Power of Parallel Computation-cont’d

The paper published by Ham et al. in 2008 Journal of Proteome Research showed how many replicates you have to run to find all proteins in the sample.  They actually ran 10 technical replicates of moderately complex peptide samples from Shewanella extract and analyzed them with LTQ-orbi and 11T-FCR. When I read it the first time, I was surprised at the results. It took them at least 6 technical replicates to identify most detectable proteins (>95%).  They identified a total of >8000 unique peptides but each dataset had ~4000 peptides. That is, a single mass spec run only identifies 50% of identifiable peptides. Even if you run duplicates, that is still 60-70%. Even though new ms instruments are faster and more sensitive, there are far more complex samples people want to analyze. What this means is that we are merely scratching the surface of the entire proteome of higher organisms.

Screen Shot 2013-08-22 at 10.09.59 PM

If I want to identify as many peptides as possible, running replicates is definitely not the best way. The first run can be the normal run as this paper, but second, and third run should focus on the ions that were not selected in the previous runs. I thought about this idea long ago, but my instrument, which runs on XCalibur, cannot have a parent ion exclusion list of more than 100. It was also a little cumbersome to implement to even exclude just 100 ions. However, it won’t be so difficult to create an exclusion list from the first run. Let’s say you exclude 90% of most intense ions. However, to successfully exclude the ions found in the first run, the software needs  to be able to handle the slight change in retention time in the following run. This could be tough because even if you have spike controls to adjust retention times, these ions have to be found first.  I wonder how it will be if the second run only focuses on low-abundance ions and ignores signals above certain levels.  I can guess the problem is that too many ions are coming off the column at the same time in some part of the gradient and the machine simply cannot pick them all up.

In any case, 6 technical replicates for every complex sample is too costly. Even though duplicates are a minimum requirement, ideally triplicates or more are necessary. Maybe multiplexing of multiple samples and triplicate runs would be the way to go in the future.

The number of protein identifications does not only depend on technical replicates.  It also depends on which search engine you use.  If you use search engines with different algorithms, the IDs differ quite dramatically. Well known programs such as X! tandem, SEQUEST and MASCOT give quite different peptide/protein list. For example, David Tabb’s group published a paper in 2007 describing the new search engine MyriMatch. It identifies more proteins than X!tandem and Sequest. But each search engine pair has only a 60~70% overlap. I have seen similar number with MSGFDB+.  Because computational analysis is much cheaper than running mass spec instruments, it is wasteful not to search with at lease several search algorithms before you move on.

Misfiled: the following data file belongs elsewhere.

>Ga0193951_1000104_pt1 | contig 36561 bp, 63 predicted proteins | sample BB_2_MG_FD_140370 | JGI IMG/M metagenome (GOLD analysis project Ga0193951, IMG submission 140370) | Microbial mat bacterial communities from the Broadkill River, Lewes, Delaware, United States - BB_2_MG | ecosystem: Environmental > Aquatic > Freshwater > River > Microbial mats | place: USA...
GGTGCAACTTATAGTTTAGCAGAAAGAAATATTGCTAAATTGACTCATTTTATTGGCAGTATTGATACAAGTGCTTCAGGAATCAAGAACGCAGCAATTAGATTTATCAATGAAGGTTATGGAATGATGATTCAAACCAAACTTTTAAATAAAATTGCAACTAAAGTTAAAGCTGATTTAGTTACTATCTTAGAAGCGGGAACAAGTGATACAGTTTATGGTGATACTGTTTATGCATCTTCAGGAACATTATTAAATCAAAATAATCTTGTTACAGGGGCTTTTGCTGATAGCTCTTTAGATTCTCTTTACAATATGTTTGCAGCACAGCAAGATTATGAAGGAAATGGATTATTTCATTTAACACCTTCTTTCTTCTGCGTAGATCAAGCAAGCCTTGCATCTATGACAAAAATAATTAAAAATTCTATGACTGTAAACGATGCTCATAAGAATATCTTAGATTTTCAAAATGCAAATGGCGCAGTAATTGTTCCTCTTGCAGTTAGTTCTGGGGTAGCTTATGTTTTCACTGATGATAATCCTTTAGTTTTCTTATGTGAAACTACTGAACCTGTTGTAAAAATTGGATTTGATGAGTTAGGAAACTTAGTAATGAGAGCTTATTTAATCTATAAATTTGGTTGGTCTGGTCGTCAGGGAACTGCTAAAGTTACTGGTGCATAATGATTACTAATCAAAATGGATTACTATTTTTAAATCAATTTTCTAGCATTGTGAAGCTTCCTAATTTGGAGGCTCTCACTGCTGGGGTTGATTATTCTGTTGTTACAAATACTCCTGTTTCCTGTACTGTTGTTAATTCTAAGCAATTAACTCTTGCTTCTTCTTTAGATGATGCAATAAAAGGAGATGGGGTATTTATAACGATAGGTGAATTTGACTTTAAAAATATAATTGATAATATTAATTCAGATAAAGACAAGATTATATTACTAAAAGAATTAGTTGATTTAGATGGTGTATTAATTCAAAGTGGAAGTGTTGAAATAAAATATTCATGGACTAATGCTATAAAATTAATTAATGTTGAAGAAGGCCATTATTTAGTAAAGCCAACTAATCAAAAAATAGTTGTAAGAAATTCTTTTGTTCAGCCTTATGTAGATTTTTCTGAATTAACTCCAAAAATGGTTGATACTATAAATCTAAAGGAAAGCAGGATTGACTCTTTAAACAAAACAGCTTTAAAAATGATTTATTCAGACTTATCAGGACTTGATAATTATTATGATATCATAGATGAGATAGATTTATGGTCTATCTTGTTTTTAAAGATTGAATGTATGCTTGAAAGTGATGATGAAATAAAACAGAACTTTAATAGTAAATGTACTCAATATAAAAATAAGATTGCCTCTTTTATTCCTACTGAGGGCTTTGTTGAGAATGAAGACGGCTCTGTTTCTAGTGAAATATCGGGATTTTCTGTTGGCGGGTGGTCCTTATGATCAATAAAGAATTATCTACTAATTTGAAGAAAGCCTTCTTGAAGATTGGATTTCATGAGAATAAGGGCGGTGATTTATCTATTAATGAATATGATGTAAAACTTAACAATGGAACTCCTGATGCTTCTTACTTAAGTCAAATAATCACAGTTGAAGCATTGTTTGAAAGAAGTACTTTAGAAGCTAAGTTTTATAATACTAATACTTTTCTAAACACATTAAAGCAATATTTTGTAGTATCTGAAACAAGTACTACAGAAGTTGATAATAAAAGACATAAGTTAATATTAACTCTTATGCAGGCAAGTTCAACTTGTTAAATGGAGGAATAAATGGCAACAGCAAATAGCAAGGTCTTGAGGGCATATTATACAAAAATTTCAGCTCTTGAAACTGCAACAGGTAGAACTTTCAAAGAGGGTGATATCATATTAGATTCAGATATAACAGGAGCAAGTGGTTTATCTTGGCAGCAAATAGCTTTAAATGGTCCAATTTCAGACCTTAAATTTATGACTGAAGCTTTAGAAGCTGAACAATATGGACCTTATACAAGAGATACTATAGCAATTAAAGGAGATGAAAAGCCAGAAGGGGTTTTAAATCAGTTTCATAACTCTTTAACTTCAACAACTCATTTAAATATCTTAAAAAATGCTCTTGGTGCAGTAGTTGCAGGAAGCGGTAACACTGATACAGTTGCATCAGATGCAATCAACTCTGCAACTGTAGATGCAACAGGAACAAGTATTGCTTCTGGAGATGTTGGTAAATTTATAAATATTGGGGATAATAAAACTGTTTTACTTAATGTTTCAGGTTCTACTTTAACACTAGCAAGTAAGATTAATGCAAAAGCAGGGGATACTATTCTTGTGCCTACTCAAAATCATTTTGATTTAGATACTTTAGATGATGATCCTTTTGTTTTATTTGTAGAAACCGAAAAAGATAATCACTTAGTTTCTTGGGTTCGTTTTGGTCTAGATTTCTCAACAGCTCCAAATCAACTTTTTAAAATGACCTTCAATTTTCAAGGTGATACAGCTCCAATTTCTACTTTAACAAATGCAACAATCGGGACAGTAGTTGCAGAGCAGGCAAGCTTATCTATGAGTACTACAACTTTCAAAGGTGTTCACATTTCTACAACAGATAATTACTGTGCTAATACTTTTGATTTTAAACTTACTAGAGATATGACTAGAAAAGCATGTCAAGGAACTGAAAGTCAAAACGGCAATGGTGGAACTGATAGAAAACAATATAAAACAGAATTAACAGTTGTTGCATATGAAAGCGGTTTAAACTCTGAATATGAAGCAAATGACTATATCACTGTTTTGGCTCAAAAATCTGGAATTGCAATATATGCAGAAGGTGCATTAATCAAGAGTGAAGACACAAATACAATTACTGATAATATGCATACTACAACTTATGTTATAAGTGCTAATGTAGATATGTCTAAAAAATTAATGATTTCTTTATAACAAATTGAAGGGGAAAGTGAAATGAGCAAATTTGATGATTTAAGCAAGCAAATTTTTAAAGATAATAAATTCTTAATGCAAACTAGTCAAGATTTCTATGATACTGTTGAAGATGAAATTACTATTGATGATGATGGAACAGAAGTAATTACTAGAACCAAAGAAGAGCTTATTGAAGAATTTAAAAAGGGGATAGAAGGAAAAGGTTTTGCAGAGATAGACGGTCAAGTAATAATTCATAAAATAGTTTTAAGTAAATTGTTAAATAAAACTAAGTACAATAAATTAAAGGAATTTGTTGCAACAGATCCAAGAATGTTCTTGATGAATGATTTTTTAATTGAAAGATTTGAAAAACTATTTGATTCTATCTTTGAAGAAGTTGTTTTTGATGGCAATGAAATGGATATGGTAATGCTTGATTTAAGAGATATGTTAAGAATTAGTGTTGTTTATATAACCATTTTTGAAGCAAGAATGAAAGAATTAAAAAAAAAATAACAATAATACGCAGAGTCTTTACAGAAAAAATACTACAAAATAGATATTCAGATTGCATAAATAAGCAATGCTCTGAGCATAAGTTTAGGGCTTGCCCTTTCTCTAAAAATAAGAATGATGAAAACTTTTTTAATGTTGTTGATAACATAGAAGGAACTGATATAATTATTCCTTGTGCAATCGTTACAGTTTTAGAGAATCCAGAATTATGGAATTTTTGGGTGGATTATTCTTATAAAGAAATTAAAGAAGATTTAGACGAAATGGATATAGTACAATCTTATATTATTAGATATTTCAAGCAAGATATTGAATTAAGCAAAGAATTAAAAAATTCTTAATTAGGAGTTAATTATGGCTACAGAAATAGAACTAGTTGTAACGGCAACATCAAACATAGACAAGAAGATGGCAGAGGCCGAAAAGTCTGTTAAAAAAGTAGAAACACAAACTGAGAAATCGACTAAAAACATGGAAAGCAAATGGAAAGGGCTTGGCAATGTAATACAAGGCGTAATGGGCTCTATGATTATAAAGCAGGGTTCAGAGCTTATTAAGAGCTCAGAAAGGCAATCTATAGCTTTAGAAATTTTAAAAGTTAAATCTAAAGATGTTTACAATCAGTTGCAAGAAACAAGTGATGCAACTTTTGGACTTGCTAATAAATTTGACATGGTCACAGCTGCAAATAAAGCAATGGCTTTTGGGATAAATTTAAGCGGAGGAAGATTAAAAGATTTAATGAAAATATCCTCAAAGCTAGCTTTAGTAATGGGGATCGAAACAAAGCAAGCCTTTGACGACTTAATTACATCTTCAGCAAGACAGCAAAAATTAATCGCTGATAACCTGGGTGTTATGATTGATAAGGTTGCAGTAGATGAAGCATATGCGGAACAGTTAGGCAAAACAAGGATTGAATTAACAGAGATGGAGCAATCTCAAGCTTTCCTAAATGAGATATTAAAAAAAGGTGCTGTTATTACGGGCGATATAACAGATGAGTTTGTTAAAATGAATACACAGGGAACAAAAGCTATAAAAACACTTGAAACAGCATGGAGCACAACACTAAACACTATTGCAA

Screen Shot 2013-08-22 at 10.52.23 PM

In the previous post, I described the power of parallel computing. If you have unlimited computing resources, most of searches are done pretty quickly.  Here I am going to implement three batch searches for each mass spec sample using X! tandem, MSGFDB+ and Myrimatch. All search programs are freely available in linux environment (windows also), but I have an access to computer cluster running on linux. All scripts described here will be shell scripts.

I downloaded MSGDF+ from here. I modified the batch search program from X!tandem.

Screen Shot 2013-08-22 at 11.15.52 PM

For Myrimatch, the program I downloaded from Tabb’s website gave a segmentation error when I executed it. So I used a different version downloaded from here. Batch search for myrimatch looks like this:

Screen Shot 2013-08-22 at 11.20.05 PM

To run all three search engines together, you can simply put all three scripts in one file but you probably have to change the file path for each search program.


In this script, you need to have X! tandem configuration files (default_input.xml, input.xml and taxonomy.xml), myrimatch configuration file (myrimatch1.cfg) and MSGF+ configuration file (Mods.txt) in current directory.  In the future, I will modify the program so that you don’t have to change these configuration files before you start searches.

About bioinfomagician

Bioinformatic Scientist @ UCLA

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